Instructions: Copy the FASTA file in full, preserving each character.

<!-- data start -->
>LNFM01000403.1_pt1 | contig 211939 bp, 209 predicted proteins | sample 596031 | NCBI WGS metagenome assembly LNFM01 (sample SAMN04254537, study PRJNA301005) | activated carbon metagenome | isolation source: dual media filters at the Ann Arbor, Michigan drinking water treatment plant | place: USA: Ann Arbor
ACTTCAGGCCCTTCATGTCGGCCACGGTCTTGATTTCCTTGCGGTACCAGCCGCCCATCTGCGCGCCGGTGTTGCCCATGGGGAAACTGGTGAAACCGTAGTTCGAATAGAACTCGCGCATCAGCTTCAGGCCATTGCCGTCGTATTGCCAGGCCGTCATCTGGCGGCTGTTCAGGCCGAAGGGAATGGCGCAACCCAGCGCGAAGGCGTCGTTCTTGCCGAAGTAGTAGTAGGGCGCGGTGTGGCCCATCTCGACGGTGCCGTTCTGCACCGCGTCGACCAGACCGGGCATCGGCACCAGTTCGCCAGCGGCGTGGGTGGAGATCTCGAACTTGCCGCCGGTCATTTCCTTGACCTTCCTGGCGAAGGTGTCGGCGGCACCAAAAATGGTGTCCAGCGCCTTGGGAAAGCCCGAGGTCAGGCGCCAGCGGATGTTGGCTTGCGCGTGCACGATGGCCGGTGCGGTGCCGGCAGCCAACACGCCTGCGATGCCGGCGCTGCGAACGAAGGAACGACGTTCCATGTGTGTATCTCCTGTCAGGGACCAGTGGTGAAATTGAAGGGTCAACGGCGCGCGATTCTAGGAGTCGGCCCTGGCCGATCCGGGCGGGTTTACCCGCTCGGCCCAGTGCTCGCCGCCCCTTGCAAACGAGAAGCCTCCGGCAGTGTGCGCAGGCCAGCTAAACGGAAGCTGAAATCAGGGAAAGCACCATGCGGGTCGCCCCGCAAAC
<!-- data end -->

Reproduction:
>LNFM01000403.1_pt1 | contig 211939 bp, 209 predicted proteins | sample 596031 | NCBI WGS metagenome assembly LNFM01 (sample SAMN04254537, study PRJNA301005) | activated carbon metagenome | isolation source: dual media filters at the Ann Arbor, Michigan drinking water treatment plant | place: USA: Ann Arbor
ACTTCAGGCCCTTCATGTCGGCCACGGTCTTGATTTCCTTGCGGTACCAGCCGCCCATCTGCGCGCCGGTGTTGCCCATGGGGAAACTGGTGAAACCGTAGTTCGAATAGAACTCGCGCATCAGCTTCAGGCCATTGCCGTCGTATTGCCAGGCCGTCATCTGGCGGCTGTTCAGGCCGAAGGGAATGGCGCAACCCAGCGCGAAGGCGTCGTTCTTGCCGAAGTAGTAGTAGGGCGCGGTGTGGCCCATCTCGACGGTGCCGTTCTGCACCGCGTCGACCAGACCGGGCATCGGCACCAGTTCGCCAGCGGCGTGGGTGGAGATCTCGAACTTGCCGCCGGTCATTTCCTTGACCTTCCTGGCGAAGGTGTCGGCGGCACCAAAAATGGTGTCCAGCGCCTTGGGAAAGCCCGAGGTCAGGCGCCAGCGGATGTTGGCTTGCGCGTGCACGATGGCCGGTGCGGTGCCGGCAGCCAACACGCCTGCGATGCCGGCGCTGCGAACGAAGGAACGACGTTCCATGTGTGTATCTCCTGTCAGGGACCAGTGGTGAAATTGAAGGGTCAACGGCGCGCGATTCTAGGAGTCGGCCCTGGCCGATCCGGGCGGGTTTACCCGCTCGGCCCAGTGCTCGCCGCCCCTTGCAAACGAGAAGCCTCCGGCAGTGTGCGCAGGCCAGCTAAACGGAAGCTGAAATCAGGGAAAGCACCATGCGGGTCGCCCCGCAAAC